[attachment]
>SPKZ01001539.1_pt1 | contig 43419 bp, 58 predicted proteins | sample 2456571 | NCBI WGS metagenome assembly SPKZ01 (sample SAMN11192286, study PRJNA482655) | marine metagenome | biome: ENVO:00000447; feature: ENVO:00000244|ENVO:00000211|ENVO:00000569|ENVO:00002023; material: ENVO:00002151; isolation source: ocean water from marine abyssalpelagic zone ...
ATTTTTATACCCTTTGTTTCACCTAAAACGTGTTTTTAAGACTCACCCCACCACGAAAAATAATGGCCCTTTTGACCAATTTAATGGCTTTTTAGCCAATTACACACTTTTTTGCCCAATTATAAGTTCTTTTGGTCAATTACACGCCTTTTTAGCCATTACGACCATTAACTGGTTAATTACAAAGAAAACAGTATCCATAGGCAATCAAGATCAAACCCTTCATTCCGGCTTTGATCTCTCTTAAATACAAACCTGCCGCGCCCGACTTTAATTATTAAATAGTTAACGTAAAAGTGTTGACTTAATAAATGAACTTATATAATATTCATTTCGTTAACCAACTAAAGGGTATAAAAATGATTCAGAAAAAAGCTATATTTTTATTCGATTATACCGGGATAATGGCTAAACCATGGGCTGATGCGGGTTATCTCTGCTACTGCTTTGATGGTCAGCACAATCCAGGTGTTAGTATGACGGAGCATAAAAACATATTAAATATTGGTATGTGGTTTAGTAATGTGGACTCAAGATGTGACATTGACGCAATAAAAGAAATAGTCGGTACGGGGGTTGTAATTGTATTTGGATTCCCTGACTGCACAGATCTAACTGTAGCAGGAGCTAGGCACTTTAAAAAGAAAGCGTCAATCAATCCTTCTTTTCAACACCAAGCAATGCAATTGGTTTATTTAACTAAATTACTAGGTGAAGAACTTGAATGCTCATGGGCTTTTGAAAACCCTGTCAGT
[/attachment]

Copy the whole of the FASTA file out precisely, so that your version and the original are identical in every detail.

>SPKZ01001539.1_pt1 | contig 43419 bp, 58 predicted proteins | sample 2456571 | NCBI WGS metagenome assembly SPKZ01 (sample SAMN11192286, study PRJNA482655) | marine metagenome | biome: ENVO:00000447; feature: ENVO:00000244|ENVO:00000211|ENVO:00000569|ENVO:00002023; material: ENVO:00002151; isolation source: ocean water from marine abyssalpelagic zone ...
ATTTTTATACCCTTTGTTTCACCTAAAACGTGTTTTTAAGACTCACCCCACCACGAAAAATAATGGCCCTTTTGACCAATTTAATGGCTTTTTAGCCAATTACACACTTTTTTGCCCAATTATAAGTTCTTTTGGTCAATTACACGCCTTTTTAGCCATTACGACCATTAACTGGTTAATTACAAAGAAAACAGTATCCATAGGCAATCAAGATCAAACCCTTCATTCCGGCTTTGATCTCTCTTAAATACAAACCTGCCGCGCCCGACTTTAATTATTAAATAGTTAACGTAAAAGTGTTGACTTAATAAATGAACTTATATAATATTCATTTCGTTAACCAACTAAAGGGTATAAAAATGATTCAGAAAAAAGCTATATTTTTATTCGATTATACCGGGATAATGGCTAAACCATGGGCTGATGCGGGTTATCTCTGCTACTGCTTTGATGGTCAGCACAATCCAGGTGTTAGTATGACGGAGCATAAAAACATATTAAATATTGGTATGTGGTTTAGTAATGTGGACTCAAGATGTGACATTGACGCAATAAAAGAAATAGTCGGTACGGGGGTTGTAATTGTATTTGGATTCCCTGACTGCACAGATCTAACTGTAGCAGGAGCTAGGCACTTTAAAAAGAAAGCGTCAATCAATCCTTCTTTTCAACACCAAGCAATGCAATTGGTTTATTTAACTAAATTACTAGGTGAAGAACTTGAATGCTCATGGGCTTTTGAAAACCCTGTCAGT